Something interesting happened during the match between Fnatic and NaVi at the EPL Qualifier. One of the observers commended Zeus from NaVi as a good teacher and good leader, but not as a friendly player. Does it mean that NaVi Zeus is a toxic player?
Zeus as a great leader
Zeus from NaVi is one of the oldest CS:GO players at the moment. His name actually became famous during the Counter-Strike 1.6. era. Zeus played for teams such as Virtus.pro, pro100, forZe and also as a CS 1.6. player. His last CS 1.6. the team was Natus Vincere, the same team where he began his CS:GO career and where he spent the most of his career.
Zeus was the famous captain and everyone knew about his great leadership skills. However, when s1mple joined NaVi, there was no space for Zeus in the Ukrainian team. NaVi started using their coach as In-Game leader, so they didn’t need Zeus anymore. It was a really disgraceful move by NaVi as Zeus was a real legend even back then. That’s why no one can imagine that NaVi Zeus is a toxic player.
Zeus got his revenge
Zeus got his revenge in the best possible fashion. When NaVi released Zeus, he joined Gambit Esports, another Eastern European team. Of course, the Ukrainian player quickly gained the role of In-Game leader and he actually led Gambit Esports to the first and only Major title in Krakow, Poland. They came to the PGL Krakow Major as underdogs but eventually won the title beating even Astralis on their way to the Final.
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Later, Valve forbid coaches to lead their teams as IGL. So, NaVi decided to return the big legend, Zeus, back to their team. From that moment, he had a few arguments with s1mple, and one of the possible reasons is that NaVi Zeus is a toxic player. How do we know that? Well, we don’t, but ESL Pro League observers seem to know.
Zeus as a friendly player according to ESL Pro League observers
The primary job of a game observers is to catch all the best moments of the game. Nevertheless, they occasionally want to commend some players. In CS:GO you can commend a player for being a good leader, good teacher and for being friendly.
Do good leaders have to be toxic?
We know that in order to be a good leader, you need to have certain skills and qualities. You have to be able to make decisions in a split of second and you need to know how to bear the pressure. In addition to that, there are other numerous characteristics that every good leader has to possess.
As we discussed, Zeus is definitely one of the best leaders in CS:GO. But is he one of those leaders who cannot put the line between leading the team and being bossy. That’s maybe why NaVi Zeus is a toxic player. He presumably has a hard time to distinguish these two things. Indeed, everyone who tries to lead a squad sometimes crosses the line and starts being bossy and toxic.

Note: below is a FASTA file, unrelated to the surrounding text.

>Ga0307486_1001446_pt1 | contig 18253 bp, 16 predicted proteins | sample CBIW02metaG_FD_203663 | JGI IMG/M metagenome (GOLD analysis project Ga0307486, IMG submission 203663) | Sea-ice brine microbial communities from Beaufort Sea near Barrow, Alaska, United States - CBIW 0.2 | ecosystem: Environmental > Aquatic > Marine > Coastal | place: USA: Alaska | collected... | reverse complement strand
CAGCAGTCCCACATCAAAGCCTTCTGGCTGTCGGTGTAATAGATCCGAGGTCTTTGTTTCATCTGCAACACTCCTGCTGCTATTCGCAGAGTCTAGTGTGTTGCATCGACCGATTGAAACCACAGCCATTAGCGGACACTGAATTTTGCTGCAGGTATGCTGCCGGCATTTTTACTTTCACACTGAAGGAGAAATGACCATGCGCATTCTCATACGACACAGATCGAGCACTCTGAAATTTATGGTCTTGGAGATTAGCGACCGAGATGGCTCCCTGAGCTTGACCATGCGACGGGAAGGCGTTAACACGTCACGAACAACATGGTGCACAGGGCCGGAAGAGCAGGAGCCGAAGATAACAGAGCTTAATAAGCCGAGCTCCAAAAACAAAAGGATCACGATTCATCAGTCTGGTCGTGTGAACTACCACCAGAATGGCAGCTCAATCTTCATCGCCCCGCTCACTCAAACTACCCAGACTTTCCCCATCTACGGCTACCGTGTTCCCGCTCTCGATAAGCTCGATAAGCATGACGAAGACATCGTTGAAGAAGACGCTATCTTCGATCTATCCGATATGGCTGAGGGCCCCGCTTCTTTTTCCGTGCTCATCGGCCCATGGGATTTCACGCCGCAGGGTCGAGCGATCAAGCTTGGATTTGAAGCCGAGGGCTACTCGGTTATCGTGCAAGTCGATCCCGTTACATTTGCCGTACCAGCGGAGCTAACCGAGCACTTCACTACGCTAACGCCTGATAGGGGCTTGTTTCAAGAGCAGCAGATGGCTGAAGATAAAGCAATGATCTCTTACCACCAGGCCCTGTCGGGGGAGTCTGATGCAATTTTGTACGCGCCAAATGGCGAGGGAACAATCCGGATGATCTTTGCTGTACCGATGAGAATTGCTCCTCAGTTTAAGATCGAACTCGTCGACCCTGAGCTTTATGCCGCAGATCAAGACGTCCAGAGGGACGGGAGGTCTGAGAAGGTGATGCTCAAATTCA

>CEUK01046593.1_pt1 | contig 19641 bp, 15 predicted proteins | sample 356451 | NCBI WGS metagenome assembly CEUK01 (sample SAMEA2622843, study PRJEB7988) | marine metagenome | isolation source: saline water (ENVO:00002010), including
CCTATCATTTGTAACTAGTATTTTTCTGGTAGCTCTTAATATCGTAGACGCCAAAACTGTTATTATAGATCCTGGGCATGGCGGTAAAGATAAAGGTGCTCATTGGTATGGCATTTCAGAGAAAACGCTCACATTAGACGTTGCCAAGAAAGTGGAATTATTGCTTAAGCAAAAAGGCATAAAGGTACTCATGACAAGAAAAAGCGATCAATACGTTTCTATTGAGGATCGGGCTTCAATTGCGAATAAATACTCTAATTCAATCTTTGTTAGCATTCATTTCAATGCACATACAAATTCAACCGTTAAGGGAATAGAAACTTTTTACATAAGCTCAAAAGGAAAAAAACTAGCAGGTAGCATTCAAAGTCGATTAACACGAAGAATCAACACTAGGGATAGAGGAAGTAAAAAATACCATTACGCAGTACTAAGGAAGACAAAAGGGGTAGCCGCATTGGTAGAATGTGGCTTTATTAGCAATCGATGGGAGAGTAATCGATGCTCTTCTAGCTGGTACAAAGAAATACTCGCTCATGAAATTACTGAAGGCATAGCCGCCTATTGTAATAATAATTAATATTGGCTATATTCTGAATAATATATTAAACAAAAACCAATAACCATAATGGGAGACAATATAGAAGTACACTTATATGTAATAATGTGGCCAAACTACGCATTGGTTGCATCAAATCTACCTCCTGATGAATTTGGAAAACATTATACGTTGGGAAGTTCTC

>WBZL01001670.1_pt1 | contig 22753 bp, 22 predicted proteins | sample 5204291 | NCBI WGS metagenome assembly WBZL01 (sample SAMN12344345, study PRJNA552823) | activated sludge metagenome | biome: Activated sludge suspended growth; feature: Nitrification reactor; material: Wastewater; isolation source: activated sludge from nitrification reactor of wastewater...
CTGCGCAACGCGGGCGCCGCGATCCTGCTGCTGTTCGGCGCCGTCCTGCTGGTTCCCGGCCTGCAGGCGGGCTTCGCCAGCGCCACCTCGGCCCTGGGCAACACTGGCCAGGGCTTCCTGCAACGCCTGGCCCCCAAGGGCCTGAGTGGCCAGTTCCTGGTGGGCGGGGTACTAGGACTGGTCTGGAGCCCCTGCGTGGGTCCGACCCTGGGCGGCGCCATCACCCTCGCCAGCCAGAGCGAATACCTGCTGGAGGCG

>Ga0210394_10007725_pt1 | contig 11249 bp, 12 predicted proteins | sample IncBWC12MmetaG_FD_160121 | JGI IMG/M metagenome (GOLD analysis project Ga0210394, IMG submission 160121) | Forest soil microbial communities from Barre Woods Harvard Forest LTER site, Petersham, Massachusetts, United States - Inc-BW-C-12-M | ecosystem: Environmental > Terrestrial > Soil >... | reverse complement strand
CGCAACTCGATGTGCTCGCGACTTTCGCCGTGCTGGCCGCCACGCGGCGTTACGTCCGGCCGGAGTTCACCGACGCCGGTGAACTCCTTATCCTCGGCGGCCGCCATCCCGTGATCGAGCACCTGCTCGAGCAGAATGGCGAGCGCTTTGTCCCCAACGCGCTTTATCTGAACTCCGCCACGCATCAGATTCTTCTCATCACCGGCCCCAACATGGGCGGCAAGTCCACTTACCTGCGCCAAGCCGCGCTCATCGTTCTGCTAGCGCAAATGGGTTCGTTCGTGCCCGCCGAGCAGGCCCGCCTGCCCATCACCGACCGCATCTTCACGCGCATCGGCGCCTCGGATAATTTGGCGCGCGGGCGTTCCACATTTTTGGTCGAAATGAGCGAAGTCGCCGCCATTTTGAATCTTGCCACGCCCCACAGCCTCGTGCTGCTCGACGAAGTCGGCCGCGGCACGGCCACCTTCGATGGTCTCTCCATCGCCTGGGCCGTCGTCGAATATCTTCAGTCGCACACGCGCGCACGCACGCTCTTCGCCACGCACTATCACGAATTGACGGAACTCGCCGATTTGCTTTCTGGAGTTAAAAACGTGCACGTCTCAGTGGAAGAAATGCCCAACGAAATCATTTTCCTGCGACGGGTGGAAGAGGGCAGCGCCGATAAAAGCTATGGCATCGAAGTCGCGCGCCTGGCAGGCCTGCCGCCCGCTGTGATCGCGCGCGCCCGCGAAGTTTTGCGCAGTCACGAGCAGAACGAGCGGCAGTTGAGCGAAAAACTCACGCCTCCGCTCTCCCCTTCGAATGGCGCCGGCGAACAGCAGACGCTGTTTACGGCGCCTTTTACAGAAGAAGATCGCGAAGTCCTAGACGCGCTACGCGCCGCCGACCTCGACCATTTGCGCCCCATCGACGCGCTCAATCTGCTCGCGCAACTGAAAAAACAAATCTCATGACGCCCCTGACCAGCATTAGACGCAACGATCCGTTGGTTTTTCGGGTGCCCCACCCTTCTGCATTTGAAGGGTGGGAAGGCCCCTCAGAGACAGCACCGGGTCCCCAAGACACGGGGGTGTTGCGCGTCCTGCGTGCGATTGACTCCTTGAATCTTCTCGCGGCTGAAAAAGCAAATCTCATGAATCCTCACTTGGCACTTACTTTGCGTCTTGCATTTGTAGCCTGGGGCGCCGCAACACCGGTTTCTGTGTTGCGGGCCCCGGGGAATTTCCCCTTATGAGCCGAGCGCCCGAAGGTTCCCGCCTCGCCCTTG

Regardless, there are countless examples where good leaders are not bossy. The best example is probably gla1ve from Astralis who almost never gets bossy towards his teammates. As all Astralis members say, gla1ve is always constructive and he never gets angry at his team. Although he is much younger than Zeus, maybe the player from NaVi can learn something from gla1ve.
NaVi has to play the second Group Stage
NaVi definitely didn’t meet expectations at the EPL Qualifier as they didn’t top the group. The French team, G2 Esports, managed to finish the Group Stage in front of Natus Vincere. NaVi successfully overcame Windigo Gaming, although the Bulgarian team was pretty close to winning the match versus NaVi.
We filmed my interview before the tournament in Shanghai. I think it’ll be interesting to look back knowing the results https://t.co/DLXjnkKLFX
— Daniil Teslenko (@ZeusCSGO) April 7, 2019
NaVi then met G2 who also won the initial match against Fnatic. The Ukrainian team had a big advantage on half-time (10-5) on Nuke, but G2 made a comeback and secured the first map. NaVi bounced back on Train, but G2 concluded the match successfully on Overpass. So, NaVi’s chances to top the group was basically non-existent. Still, they played the last match against Fnatic hoping that G2 can eventually choke versus Windigo, but it didn’t happen.
NaVi won the first map (Nuke) but then lost Overpass. The map of the decision was Inferno, and Natus Vincere won that pretty tight leg with ending score of 16-13. As a result, they have to play the second round of Group Stage in order to try to secure the spot at the main event of ESL Pro League Season 9.